Finally, it has been more than a decade since the Democrats have been in control of Congress, and we have to make some adjustments to that reality. We have been treated well by members of both parties, but they have different jobs now and we have to adapt to that.

Fortnightly: What about issues such as natural-gas infrastructure, wholesale markets, and resource adequacy?

Kerr: Obviously, we have expanded interest in energy supply and efficiency. [Former NARUC President] Diane Munns was the co-sponsor of the National Action Plan on Energy Efficiency. Working with our research affiliate, NRRI at Ohio State University, we have responded to governor’s offices around the country that were interested in what role government and industry could play. We will continue to stay involved in that.

We also spent a lot of time implementing EPACT. We’ve been working well with the agencies on federal mandatory reliability rules and siting issues. And we will be working more on the perceived need for new base-load generation across the country. That will include issues like carbon policy and increasing concerns about emissions. We’re looking at new technologies, such as IGCC and smart metering, which might help us address these concerns.

This whole area raises interesting issues of regulatory policy, with different ideas about cost recovery and allocation of risk. We will be forced to look at some ideas to help the industry address the need for new resources.

Fortnightly: Utilities will play a major role in any strategy to address climate change. How might NARUC help them fulfill that role?

Kerr: We commissioners are the economic regulators at the state level, and not the environmental regulators. But it is imperative for us to be aware of what is going on in that arena because of the obvious impacts it will have on industries using fossil fuels.

As resource decisions are made and we economically regulate these businesses, we need to be understanding and open-minded about various approaches to cost recovery.

There has been a lot of discussion about decoupling earnings from throughput. Traditional ratemaking has valued throughput more than our society is comfortable with as we head into a carbon-constrained world. NRRI and our members will be looking at that through research and various discussions.

Fortnightly: President Bush acknowledged last year that America is addicted to petroleum, and for obvious reasons we should overcome that addiction. Does the utility industry have a role to play, and if so, how can NARUC help?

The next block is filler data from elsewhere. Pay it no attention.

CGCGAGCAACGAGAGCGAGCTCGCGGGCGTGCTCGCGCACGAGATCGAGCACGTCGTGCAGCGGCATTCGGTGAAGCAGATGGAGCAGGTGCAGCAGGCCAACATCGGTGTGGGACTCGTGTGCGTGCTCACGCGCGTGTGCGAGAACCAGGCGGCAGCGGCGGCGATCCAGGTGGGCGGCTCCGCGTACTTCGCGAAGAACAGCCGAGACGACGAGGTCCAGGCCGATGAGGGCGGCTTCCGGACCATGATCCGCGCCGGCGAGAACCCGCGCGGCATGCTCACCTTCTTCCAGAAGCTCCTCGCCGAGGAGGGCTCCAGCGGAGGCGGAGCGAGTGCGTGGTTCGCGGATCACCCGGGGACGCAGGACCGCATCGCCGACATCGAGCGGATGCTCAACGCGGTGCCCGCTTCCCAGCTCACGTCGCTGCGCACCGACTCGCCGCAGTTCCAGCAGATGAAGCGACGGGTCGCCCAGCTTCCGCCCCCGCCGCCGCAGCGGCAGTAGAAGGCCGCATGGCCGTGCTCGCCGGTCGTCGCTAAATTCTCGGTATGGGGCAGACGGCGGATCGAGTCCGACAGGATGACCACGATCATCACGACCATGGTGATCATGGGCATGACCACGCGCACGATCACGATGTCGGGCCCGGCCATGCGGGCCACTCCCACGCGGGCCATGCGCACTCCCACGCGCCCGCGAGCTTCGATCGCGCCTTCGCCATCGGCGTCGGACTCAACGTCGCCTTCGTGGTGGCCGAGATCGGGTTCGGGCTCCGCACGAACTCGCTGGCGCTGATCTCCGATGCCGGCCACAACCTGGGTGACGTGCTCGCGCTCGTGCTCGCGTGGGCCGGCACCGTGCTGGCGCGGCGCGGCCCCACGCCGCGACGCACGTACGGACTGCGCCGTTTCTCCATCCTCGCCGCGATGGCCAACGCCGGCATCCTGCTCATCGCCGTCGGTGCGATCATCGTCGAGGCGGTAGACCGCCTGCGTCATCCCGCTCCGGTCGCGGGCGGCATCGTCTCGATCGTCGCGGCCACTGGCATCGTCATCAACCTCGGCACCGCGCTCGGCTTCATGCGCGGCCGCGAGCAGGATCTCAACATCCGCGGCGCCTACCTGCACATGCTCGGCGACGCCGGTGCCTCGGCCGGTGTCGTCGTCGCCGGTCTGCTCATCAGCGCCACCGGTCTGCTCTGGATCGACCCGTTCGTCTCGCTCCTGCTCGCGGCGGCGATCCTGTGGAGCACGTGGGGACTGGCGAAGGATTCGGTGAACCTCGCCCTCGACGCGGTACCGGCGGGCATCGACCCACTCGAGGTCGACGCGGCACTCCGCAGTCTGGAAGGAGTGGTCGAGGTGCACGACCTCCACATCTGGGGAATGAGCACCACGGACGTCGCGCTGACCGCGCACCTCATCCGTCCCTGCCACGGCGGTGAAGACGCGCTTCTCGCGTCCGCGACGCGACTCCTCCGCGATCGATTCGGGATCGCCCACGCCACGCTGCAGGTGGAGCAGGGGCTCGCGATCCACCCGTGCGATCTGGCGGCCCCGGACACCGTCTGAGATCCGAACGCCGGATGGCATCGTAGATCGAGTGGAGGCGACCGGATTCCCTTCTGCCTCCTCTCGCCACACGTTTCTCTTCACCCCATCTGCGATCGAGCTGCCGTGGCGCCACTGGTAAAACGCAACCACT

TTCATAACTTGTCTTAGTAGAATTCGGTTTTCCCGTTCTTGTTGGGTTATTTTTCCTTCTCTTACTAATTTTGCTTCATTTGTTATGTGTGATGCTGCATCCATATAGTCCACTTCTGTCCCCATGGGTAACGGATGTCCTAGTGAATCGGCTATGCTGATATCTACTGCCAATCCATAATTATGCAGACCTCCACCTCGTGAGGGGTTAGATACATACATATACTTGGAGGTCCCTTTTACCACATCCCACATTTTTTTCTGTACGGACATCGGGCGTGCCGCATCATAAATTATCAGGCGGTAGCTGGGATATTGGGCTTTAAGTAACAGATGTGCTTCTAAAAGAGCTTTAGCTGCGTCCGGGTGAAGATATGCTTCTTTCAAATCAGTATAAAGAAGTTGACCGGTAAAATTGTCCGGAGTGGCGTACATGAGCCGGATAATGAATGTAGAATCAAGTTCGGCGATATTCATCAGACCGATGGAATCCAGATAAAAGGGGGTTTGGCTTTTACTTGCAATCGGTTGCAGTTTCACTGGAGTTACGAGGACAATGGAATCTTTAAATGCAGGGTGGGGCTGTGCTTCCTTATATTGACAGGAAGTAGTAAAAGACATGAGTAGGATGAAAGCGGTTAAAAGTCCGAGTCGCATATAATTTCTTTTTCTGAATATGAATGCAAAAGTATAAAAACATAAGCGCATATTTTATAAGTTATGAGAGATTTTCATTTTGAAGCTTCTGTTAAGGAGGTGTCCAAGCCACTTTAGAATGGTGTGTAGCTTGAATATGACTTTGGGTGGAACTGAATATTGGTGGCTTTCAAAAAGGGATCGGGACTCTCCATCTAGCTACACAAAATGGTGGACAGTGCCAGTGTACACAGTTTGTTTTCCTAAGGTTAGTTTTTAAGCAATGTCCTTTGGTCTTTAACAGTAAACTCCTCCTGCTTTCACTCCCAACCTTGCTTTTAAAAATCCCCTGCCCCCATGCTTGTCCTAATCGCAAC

Kerr: We are hearing about utilities being sensitive to more efficient uses of petroleum, and there are utility businesses out there trying to mainstream the plug-in hybrid. As a way to reduce petroleum use and increase demand for electricity in off-peak hours, there seems to be some synergy there.

I’m not sure what policies might fall into the lap of the state regulator, other than recognizing that environmental and conservation concerns are legitimate. If companies are willing to incur these potential additional costs, we can provide a forum for discussing and understanding why those might be prudent decisions to make.

Fortnightly: Some big utility mergers have failed recently. How can NARUC help states address the complex issues that arise in utility mergers?

Kerr: I hope not too much emphasis is placed on the mergers that weren’t approved. Sometimes when people talk about mergers, there tends to be a presumption toward the affirmative. But I trust the agencies involved have done the best job they can, and their concerns are justified.

When Congress passed EPACT, including the repeal of PUHCA (the Public Utility Holding Company Act), it was premised on the stated belief that state and federal regulators were well suited to do this work. It is appropriate for states to fulfill the expectations of Congress, and for each state to apply its own laws. It’s not NARUC’s place, nor should it be, to take a position and say what types of deals should or should not be approved. What we should do, principally through research at NRRI, is to help state commissions think through the issues.